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An evolution of increased winter backcountry use

The why behind increased use and what that means for safety in the backcountry

By Cayla Vidmar

Whether via two-stroke or two feet, there has been a noticeable uptick in the number of people, snowmobiles, and cars at the trailheads surrounding Crested Butte. What does this mean for avalanche and backcountry safety, and what caused this increased use?

Ian Havlick and Steve Banks of the Crested Butte Avalanche Center weigh in on the evolution of backcountry use they’ve witnessed, and what that means for the people playing in the abundant backcountry surrounding Crested Butte.

“You can’t dispute the increase in backcountry use. It’s evident and interesting to watch,” says Banks, International Federation of Mountain Guides Association (IFMGA) mountain guide and avalache forecaster for the Crested Butte Avalanche Center (CBAC). “When I got into backcountry skiing, it was self-prohibiting, the equipment wasn’t very good, and you had to be able to telemark ski because alpine touring stuff didn’t exist,” Banks says.

Havlick, CBAC forecaster, agrees that use is increasing, and attributes this to a variety of factors, including “improved equipment, lower equipment cost, and social media is a huge player.” Havlick also says, “There’s been a shift in ski movies looking more toward the backcountry, and people are being exposed to Hollywood-style shots of people skiing and riding in the backcountry.”

Havlick also attributes an increase in backcountry use to the availability of knowledge online. “I remember graduating from high school in 2006 and wanting to telemark ski so bad, so I went and bought all the gear and read and YouTubed how to do it,” he says.

This is quite different from Banks’ experience in the early days of backcountry exploration. “We didn’t have snowmachines, or they weren’t that prolific, and they definitely weren’t deep powder sleds … so you had to seek out mentorship to show you how to do it,” he recounts.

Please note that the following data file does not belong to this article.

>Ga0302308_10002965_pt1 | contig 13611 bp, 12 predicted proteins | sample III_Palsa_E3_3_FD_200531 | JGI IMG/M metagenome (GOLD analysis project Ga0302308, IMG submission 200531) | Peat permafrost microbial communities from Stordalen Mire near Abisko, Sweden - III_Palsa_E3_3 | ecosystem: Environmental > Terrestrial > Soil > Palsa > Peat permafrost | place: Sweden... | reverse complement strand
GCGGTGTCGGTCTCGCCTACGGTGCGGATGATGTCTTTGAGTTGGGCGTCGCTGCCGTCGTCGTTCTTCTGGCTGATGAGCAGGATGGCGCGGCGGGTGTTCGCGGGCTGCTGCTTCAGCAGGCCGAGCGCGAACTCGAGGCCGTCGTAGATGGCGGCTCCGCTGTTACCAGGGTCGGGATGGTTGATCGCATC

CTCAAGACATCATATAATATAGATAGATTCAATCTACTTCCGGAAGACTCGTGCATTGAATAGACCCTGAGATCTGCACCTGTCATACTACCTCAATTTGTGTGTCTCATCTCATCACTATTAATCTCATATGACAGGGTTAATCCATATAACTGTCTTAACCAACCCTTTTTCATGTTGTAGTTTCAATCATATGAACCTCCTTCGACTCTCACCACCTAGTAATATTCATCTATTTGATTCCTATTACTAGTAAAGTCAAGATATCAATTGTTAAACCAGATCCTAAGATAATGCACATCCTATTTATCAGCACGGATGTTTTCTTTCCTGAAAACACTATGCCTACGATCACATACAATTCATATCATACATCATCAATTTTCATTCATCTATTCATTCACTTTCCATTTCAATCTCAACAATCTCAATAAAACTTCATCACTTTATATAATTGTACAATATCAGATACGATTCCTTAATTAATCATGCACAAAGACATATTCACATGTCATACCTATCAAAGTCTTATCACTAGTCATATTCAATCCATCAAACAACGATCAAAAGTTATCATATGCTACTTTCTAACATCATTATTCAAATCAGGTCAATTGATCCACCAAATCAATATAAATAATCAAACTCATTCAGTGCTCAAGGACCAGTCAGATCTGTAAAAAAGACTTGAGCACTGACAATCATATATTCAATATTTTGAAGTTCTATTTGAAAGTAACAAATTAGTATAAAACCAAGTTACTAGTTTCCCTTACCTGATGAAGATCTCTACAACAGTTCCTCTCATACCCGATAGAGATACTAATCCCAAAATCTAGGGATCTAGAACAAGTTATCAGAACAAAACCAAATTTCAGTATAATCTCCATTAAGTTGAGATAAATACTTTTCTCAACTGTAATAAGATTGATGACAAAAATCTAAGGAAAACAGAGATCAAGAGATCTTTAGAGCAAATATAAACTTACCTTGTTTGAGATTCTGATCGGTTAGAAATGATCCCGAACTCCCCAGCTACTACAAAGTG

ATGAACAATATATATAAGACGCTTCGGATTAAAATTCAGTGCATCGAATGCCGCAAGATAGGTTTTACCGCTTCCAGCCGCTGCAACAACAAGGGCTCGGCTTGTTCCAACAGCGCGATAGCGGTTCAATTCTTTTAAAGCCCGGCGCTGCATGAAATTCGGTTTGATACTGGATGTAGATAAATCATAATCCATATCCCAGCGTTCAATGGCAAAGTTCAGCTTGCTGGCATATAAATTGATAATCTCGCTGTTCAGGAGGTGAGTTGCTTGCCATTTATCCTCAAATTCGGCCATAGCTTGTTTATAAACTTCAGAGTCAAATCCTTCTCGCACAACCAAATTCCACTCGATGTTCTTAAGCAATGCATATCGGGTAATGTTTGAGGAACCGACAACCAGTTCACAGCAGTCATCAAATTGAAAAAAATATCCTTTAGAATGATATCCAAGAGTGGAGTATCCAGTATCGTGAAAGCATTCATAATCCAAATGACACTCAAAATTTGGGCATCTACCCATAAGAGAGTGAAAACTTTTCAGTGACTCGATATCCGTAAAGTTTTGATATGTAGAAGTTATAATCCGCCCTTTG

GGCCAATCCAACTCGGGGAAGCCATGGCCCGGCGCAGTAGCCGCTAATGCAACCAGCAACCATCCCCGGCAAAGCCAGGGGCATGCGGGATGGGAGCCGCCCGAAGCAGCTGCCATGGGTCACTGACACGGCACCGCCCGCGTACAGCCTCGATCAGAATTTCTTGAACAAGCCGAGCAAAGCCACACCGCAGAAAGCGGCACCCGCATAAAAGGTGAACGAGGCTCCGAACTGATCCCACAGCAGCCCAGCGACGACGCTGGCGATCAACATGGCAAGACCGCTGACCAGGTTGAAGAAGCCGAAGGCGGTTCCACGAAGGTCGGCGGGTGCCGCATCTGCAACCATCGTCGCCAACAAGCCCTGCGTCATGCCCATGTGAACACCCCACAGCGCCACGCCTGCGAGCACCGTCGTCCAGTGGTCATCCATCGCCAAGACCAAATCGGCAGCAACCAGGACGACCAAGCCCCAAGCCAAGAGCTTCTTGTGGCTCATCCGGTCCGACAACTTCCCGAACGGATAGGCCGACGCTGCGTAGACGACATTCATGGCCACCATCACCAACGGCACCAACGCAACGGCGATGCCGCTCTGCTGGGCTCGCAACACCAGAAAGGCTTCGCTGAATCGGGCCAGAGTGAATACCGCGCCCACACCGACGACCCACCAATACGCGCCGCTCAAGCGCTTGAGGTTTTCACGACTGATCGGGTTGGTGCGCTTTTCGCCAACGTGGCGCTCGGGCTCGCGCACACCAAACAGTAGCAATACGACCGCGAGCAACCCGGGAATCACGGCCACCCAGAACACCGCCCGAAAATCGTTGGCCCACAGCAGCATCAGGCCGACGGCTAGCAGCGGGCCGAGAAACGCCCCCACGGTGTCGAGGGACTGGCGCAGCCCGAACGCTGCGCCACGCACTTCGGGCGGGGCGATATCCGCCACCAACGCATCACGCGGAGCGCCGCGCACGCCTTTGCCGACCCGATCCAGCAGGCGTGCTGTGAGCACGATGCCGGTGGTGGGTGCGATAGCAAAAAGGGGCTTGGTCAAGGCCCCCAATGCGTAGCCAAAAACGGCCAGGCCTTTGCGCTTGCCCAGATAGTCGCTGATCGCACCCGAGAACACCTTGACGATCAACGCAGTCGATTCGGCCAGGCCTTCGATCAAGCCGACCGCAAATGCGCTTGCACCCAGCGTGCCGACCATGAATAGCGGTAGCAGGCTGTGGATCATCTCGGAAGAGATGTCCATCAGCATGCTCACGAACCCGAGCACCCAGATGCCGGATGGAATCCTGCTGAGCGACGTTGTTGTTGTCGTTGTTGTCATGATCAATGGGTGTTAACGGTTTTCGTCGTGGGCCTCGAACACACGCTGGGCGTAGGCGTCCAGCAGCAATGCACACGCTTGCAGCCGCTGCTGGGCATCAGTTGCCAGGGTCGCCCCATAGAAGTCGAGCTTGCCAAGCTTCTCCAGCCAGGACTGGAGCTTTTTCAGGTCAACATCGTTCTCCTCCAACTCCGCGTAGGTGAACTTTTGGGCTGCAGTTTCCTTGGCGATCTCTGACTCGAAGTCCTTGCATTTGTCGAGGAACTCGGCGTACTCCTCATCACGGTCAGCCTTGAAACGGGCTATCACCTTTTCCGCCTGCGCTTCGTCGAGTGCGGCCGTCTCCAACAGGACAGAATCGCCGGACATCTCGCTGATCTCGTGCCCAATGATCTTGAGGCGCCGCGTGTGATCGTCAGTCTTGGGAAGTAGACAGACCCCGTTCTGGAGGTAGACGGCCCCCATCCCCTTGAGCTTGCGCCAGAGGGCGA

Banks says, “Previously, getting into the backcountry required a lot of work on less than desirable equipment,” and, he says, “If you wanted to get into the backcountry with someone more experienced, you had to prove yourself before anyone would take you.”

Despite an increase in backcountry use, both Havlick and Banks say avalanche-caused deaths in the United States have flatlined. Havlick attributes this to better avalanche forecasting and better equipment, and Banks credits avalanche education. “When I started [backcounty skiing] AIARE [American Institute for Avalanche Research and Education] was a brand new thing and there was one course offered in Crested Butte. Now there’s roughly 20 to 25 courses offered here and hundreds of courses offered on the Front Range.”

AIARE offers a standardized curriculim for a complete program of avalanche courses for students of all levels, and adheres to the American Avalanche Association “recommended guidelines.”

Travis Tucker, general manager of Irwin Guides, explained the steady rise in demand for avalanche education. “We are offering 10 more courses this year than last year, and we’ve increased our enrollment from 12 to 18 people on our level one courses,” Tucker says.